Earlier this month, the presidents of America’s two largest teachers unions co-hosted a screening of the new documentary “Bully.” The movie, of course, aims to combat bullying of schoolchildren.
But even as they publicly eschew bullying, these unions and their locals across the nation bully teachers and competing organizations to maintain membership and power. I have published a new report on the details of this ugly trend in School Reform News.
In February, a Utah teacher named Cole Kelly testified in favor of a bill that would penalize school districts for not granting all teacher organizations — not just unions, but also other professional organizations — equal access to teachers. A week later, he was released from his position as athletic director, which for school districts is tantamount to firing. His principal admitted she approved of his job performance but had released him because of pressure.
Subsequently, other teachers texted Kelly to say they agreed with him but were afraid of being fired if they spoke out or left their union. He is contesting his release.
This spring, a Colorado teacher emailed the state director of a nonunion teachers association, explaining why she wouldn’t publicly speak for a bill extending the state’s two-week window for ending union membership.
“They [the state union] are a large and powerful organization,” she wrote. “I want to speak out against them, but I am afraid of the repercussions that I will face as a result and the possibility of them doing something to make me lose my job.”
At a new teacher orientation in Jacksonville, Fla., a union representative heard a presentation by a nonunion group. She walked onto the stage before 600 teachers, accused the presenter of being “a desperate former teacher” and stalked about the room ripping up the competition’s fliers, said Tim Farmer, membership director for the Professional Association of Colorado Educators.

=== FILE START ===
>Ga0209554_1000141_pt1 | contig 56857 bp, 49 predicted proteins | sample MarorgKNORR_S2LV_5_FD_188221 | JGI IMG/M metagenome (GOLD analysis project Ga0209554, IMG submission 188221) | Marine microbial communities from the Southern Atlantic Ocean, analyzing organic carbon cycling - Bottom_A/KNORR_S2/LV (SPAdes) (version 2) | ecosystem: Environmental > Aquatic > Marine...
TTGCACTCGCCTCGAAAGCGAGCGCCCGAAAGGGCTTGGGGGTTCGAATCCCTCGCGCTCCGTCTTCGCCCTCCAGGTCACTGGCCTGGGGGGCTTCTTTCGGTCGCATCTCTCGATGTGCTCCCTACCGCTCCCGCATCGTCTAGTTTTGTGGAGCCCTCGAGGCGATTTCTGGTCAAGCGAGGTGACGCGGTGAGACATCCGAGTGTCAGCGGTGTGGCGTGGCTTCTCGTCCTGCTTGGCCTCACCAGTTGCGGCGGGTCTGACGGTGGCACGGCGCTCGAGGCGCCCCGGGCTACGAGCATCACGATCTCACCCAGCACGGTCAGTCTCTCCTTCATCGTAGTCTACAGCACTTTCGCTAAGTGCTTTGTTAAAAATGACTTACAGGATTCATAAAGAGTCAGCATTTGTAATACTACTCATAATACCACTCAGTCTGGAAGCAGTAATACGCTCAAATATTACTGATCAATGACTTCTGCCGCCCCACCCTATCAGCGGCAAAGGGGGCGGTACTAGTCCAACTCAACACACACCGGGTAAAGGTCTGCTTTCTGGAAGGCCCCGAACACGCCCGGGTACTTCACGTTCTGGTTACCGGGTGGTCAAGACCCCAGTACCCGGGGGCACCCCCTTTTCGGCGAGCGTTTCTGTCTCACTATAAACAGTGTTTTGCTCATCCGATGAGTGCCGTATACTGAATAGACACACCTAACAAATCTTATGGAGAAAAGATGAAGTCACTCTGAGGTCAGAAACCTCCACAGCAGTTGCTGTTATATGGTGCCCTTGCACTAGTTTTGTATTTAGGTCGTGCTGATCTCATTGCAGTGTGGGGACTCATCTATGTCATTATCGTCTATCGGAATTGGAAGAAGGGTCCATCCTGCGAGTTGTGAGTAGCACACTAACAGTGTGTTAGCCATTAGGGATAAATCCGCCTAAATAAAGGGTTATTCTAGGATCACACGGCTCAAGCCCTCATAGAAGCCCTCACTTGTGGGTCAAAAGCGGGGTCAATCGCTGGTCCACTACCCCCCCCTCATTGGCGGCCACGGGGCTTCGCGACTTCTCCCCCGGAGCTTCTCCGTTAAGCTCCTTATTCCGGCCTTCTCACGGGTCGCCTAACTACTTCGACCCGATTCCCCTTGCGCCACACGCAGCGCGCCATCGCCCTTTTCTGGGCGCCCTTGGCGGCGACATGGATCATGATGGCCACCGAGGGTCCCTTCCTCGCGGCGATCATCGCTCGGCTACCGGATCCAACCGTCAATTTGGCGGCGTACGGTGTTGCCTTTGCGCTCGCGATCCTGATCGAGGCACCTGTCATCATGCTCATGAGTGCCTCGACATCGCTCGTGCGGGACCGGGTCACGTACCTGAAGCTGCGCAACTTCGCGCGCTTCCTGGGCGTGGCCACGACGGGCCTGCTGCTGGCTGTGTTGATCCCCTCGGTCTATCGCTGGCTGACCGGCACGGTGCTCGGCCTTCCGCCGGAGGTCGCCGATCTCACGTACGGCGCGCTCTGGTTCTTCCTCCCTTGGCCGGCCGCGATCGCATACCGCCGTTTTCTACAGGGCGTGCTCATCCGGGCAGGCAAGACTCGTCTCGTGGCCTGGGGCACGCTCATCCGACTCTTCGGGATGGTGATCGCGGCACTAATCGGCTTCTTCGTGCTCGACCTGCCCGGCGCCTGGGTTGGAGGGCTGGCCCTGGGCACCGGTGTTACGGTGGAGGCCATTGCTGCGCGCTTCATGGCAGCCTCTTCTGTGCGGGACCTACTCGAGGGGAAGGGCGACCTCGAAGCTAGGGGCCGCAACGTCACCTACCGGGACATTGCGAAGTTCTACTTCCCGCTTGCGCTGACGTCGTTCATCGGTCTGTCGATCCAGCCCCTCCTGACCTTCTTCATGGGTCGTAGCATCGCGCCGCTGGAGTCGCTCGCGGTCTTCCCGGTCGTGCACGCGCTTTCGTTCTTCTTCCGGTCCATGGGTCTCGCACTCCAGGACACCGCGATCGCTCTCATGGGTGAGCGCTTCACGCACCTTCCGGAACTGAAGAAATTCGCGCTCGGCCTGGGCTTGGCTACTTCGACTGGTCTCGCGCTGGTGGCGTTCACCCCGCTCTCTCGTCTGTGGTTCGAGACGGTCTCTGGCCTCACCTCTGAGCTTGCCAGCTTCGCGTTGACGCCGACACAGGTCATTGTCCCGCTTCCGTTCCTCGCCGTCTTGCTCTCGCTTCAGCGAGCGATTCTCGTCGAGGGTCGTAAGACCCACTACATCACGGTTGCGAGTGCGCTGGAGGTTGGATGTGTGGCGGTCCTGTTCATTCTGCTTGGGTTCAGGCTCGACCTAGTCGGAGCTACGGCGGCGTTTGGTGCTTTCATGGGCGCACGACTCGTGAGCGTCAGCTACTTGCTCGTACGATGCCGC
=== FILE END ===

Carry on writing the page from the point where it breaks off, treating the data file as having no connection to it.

These are not isolated incidents. Teachers unions engage in repeated, unashamed aggression against dissenting teachers and competitor organizations. In regular legislation-tracking for School Reform News, I have uncovered many examples of such behavior across the country. Some are as outrageous as the ones above, while others are mere annoyances. They all, however, represent a consistent effort to intimidate teachers and suppress ideas that might threaten their agenda.
“This is everywhere,” said Alexandra Schroeck, communications director for the American Association of Educators, the largest nonunion teachers association. AAE offers teachers liability insurance, professional development grants and legal representation in employment disputes, but
it does not engage in collective bargaining or political activism. Its fees are approximately $15 per month, whereas union dues are often $50 per month or more. Like other nonunion teachers organizations, such as Educators4Excellence in New York and the California Teacher Empowerment Network, AAE has been growing, but it constantly runs up against unethical and sometimes illegal union-influenced resistance.
In Utah, for example, a refusal to allow all teachers associations equal access to privileges like payroll deductions, teacher in-services and orientation, and committees (often a union, but no other teachers association, is guaranteed a seat or several) is illegal. Rather than granting access, many principals and superintendents just ignore phone calls and emails requesting it to avoid admitting they are breaking the law, said the state’s AAE membership director, Charity Smith.
This year, Smith said, a large male union representative met her at her presentation to a group of teachers and demanded she reveal whom she
had talked to, where she was planning to visit next, and her home address. Teachers have whispered to her they were interested in leaving the union but couldn’t talk about it openly at school, slipping her their email addresses for later communication. All the states the report covers are right-to-work states, but this is not preventing such persecution.
Teachers unions proclaim to the public that they represent teachers. They also say they are against bullying. My research provides important context for both claims.
Joy Pullmann is managing editor of School Reform News and an education research fellow at the Heartland Institute